- In the environment, plastic breaks down into smaller and smaller particles that attract toxic chemicals. These particles are ingested by wildlife on land and in the ocean, and can contaminate our food chain.
- Plastic affects human health: Harmful chemicals leached by plastics are already present in the bloodstream and tissues of nearly all of us, including newborns.
- Choose to reuse! Avoid using disposable plastic and paper bags in the first place.
- Carry reusable bags whenever and wherever you shop.
- Every second of every day in the United States, 1,000 people buy a plastic bottle of water, and every second of every day, 1,000 more throw one of those bottles away. That adds up to more than 30 billion bottles and tens of billions of dollars a year.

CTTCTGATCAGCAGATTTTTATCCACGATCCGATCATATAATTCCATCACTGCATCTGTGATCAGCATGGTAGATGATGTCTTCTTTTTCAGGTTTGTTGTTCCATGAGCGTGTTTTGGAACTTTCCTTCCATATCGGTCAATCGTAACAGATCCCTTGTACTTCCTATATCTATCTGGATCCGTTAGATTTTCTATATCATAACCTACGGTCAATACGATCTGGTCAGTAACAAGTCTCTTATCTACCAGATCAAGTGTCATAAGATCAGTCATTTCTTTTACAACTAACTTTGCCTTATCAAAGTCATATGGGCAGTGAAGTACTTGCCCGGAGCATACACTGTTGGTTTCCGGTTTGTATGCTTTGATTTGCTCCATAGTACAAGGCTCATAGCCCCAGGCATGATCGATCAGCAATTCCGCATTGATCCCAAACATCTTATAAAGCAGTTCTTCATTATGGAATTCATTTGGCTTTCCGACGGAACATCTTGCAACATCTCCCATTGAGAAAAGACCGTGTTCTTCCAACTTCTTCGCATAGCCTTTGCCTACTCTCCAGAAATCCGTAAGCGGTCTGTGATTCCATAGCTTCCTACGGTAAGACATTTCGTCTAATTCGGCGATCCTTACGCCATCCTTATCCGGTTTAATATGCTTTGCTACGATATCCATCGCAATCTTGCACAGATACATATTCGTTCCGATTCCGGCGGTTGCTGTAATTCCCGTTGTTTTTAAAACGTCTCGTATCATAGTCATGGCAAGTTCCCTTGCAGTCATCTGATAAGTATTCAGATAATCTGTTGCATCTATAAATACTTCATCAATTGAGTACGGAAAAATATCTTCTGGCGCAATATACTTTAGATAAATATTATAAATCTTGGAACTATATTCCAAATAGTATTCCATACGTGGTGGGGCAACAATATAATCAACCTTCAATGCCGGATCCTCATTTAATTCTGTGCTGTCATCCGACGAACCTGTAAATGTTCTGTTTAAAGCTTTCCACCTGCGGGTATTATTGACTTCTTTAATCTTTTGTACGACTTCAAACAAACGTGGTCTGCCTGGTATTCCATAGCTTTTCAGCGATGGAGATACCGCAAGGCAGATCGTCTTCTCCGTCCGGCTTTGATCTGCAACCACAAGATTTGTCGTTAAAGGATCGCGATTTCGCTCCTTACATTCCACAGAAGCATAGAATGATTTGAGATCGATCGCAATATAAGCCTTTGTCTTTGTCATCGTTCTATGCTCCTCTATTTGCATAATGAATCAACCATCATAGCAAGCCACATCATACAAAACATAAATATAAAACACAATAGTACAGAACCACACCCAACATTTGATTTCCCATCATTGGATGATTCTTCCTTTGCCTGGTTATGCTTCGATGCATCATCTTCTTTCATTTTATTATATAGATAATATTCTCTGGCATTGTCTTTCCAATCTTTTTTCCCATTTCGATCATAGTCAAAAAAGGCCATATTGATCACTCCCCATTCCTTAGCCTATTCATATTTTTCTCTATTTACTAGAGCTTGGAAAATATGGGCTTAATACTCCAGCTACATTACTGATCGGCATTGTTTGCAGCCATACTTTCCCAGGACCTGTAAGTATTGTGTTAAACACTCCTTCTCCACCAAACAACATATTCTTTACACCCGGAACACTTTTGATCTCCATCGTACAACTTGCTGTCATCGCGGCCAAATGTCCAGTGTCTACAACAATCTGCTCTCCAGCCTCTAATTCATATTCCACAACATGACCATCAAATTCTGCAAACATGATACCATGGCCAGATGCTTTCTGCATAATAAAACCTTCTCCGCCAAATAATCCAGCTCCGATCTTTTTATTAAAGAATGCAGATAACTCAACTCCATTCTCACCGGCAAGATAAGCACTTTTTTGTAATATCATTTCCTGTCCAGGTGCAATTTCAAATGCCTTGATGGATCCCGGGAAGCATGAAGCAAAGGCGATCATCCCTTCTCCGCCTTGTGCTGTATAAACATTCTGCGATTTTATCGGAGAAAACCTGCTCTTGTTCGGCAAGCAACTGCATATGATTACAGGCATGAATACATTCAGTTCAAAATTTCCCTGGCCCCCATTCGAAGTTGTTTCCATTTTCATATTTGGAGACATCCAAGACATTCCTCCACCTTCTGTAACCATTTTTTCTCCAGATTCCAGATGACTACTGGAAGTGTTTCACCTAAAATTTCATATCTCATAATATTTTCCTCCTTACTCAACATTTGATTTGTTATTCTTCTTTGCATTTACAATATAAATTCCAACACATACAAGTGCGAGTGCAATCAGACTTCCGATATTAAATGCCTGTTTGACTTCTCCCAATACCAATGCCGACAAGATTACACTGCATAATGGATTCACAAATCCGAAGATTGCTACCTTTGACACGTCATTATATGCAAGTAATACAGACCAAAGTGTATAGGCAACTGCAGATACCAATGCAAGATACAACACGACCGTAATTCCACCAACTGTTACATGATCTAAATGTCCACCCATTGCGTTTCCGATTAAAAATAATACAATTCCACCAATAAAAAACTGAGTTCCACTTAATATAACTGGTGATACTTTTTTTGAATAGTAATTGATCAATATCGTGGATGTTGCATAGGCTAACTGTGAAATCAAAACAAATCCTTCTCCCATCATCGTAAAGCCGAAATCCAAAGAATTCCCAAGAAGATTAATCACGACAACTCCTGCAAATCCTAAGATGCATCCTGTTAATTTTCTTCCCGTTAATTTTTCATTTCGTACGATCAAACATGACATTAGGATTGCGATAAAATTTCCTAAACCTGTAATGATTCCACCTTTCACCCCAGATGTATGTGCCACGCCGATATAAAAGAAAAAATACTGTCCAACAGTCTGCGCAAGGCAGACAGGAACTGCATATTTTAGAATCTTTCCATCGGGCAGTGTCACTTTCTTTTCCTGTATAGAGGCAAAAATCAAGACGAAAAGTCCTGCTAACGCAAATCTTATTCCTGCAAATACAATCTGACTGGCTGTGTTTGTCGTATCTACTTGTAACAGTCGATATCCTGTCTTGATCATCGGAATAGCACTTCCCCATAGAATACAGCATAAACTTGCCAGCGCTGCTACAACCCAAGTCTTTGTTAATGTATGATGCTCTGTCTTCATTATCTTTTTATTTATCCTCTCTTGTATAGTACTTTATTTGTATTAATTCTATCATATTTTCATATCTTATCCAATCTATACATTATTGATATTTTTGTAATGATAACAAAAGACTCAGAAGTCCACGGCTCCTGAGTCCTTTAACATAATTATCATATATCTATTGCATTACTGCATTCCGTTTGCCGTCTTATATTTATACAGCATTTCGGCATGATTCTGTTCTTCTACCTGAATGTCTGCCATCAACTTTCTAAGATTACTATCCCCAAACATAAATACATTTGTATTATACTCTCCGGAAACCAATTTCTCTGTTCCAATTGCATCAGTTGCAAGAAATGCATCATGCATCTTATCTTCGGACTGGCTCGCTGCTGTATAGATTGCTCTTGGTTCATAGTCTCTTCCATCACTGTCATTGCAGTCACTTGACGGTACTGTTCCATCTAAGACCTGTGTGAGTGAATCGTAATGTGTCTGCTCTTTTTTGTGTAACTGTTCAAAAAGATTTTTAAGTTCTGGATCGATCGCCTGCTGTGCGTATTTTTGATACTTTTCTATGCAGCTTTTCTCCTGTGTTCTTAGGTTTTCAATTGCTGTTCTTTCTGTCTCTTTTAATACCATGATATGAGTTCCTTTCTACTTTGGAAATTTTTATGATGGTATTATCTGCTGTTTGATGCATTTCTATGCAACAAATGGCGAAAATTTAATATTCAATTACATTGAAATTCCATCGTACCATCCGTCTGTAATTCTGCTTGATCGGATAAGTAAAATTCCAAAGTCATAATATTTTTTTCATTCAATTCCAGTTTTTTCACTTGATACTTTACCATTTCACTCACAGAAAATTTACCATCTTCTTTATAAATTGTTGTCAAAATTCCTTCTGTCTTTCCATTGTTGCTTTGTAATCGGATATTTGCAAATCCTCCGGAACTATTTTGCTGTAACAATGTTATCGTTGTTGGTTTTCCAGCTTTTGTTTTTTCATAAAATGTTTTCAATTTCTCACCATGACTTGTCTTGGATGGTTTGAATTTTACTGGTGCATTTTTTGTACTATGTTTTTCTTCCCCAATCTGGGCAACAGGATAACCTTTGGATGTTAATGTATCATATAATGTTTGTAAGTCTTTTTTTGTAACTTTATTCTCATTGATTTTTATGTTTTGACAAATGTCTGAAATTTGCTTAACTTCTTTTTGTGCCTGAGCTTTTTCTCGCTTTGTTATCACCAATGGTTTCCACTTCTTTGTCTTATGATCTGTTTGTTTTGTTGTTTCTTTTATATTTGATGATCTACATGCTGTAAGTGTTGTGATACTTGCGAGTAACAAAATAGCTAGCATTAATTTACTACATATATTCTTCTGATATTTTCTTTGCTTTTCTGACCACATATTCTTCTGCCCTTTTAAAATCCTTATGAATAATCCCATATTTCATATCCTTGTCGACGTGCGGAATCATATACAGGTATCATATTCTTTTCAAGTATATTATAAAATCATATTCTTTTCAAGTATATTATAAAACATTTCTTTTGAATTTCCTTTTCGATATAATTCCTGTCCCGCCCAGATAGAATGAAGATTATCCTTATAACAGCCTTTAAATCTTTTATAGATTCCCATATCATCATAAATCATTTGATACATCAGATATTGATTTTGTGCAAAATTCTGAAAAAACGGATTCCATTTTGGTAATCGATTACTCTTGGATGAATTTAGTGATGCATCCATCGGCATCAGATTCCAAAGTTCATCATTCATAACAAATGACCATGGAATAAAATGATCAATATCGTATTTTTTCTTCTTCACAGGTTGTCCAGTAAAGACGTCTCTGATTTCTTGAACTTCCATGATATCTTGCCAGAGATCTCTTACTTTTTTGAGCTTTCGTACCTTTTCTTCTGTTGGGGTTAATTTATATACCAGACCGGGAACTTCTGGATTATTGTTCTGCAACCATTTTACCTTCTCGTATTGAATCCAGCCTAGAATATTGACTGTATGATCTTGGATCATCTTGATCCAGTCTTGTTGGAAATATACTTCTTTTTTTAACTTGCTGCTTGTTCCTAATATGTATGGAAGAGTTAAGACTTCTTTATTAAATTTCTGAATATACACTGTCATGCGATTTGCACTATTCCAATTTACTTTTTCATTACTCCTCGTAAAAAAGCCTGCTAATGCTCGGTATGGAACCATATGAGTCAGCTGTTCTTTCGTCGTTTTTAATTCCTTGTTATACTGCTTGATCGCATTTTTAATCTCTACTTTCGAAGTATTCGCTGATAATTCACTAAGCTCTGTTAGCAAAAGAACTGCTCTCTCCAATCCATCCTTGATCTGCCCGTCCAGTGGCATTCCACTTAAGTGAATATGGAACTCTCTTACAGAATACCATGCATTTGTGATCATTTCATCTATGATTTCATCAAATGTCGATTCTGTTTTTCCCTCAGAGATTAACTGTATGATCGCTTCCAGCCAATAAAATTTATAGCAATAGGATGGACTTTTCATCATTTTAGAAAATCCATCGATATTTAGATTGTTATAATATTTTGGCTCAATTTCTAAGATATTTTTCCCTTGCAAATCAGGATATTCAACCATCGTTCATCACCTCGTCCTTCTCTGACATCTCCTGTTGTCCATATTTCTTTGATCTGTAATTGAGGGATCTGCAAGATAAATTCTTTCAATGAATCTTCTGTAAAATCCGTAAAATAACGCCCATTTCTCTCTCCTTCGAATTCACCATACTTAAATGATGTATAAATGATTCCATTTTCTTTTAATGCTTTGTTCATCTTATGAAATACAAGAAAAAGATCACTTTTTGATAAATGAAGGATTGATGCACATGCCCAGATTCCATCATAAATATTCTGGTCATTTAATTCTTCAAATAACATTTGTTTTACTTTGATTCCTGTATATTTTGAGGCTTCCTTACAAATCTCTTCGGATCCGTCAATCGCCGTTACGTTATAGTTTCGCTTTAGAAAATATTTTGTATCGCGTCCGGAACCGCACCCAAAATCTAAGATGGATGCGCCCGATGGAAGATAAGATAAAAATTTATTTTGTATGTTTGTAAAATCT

- Plastic bottles are produced from fossil fuels, typically natural gas and petroleum. More than 1.5 million tons of plastic are used to just bottle water.
- Most plastic bottles are not recycled, and plastic bottles and caps often end up in the ocean.
- Cleaning up plastic trash is expensive for our communities, but reusables save money and protect our planet and our health.
- If half a million Girl Scouts each recycled five plastic containers, they could save enough energy to power a compact fluorescent light bulb for 6,849 years.
- Instead of bottled water, drink good, clean tap water from a refillable bottle.
- If you don't feel comfortable drinking tap water, consider installing a filter on your faucet or getting a filtered pitcher you can keep in the refrigerator.